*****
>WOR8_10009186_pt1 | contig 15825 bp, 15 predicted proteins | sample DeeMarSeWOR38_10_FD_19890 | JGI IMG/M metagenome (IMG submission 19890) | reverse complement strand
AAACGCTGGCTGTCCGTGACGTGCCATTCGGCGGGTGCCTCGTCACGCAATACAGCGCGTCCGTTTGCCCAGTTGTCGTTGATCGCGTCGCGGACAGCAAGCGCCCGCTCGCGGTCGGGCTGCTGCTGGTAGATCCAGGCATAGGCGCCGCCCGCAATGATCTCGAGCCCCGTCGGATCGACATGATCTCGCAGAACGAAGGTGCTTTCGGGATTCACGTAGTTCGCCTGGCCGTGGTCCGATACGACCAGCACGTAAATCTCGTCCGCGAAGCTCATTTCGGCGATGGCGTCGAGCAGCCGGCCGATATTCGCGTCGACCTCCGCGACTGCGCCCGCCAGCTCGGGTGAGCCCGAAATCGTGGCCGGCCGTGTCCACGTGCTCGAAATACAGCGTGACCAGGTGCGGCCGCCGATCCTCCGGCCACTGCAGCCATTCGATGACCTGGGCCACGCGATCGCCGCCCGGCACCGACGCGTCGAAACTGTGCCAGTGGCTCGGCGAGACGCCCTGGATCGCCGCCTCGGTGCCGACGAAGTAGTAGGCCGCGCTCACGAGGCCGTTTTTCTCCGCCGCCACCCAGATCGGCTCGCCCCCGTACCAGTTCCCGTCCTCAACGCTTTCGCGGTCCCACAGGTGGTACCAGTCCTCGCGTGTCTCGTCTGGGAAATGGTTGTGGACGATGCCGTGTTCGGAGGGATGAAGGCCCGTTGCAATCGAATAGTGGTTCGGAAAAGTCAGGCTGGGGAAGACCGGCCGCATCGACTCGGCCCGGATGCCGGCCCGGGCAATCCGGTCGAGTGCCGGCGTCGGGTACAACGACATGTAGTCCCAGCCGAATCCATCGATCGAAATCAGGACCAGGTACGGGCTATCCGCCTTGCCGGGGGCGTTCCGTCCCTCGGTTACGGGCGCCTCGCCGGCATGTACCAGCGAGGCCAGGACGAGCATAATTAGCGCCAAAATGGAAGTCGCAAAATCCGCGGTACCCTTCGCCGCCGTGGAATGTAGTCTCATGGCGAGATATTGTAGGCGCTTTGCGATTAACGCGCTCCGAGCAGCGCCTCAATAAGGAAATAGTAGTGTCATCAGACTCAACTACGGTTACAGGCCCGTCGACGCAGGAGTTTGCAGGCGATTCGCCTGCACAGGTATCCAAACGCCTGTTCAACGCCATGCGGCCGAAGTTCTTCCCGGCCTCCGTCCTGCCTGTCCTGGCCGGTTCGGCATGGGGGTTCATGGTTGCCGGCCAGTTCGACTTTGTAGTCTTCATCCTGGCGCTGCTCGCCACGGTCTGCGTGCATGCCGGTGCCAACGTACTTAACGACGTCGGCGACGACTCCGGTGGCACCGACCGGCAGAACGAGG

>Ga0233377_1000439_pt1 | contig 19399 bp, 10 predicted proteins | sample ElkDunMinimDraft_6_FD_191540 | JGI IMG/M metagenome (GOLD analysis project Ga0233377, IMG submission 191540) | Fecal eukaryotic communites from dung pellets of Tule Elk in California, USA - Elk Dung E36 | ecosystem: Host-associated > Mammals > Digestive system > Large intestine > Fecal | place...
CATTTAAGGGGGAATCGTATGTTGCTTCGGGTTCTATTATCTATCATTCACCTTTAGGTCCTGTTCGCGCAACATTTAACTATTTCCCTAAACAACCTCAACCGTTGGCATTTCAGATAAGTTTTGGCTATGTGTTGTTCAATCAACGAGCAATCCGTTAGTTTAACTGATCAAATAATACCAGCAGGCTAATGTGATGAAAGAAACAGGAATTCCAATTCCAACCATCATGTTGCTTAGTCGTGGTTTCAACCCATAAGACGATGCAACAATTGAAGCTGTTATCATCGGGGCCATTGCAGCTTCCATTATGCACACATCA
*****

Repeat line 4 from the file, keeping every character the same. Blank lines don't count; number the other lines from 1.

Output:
CATTTAAGGGGGAATCGTATGTTGCTTCGGGTTCTATTATCTATCATTCACCTTTAGGTCCTGTTCGCGCAACATTTAACTATTTCCCTAAACAACCTCAACCGTTGGCATTTCAGATAAGTTTTGGCTATGTGTTGTTCAATCAACGAGCAATCCGTTAGTTTAACTGATCAAATAATACCAGCAGGCTAATGTGATGAAAGAAACAGGAATTCCAATTCCAACCATCATGTTGCTTAGTCGTGGTTTCAACCCATAAGACGATGCAACAATTGAAGCTGTTATCATCGGGGCCATTGCAGCTTCCATTATGCACACATCA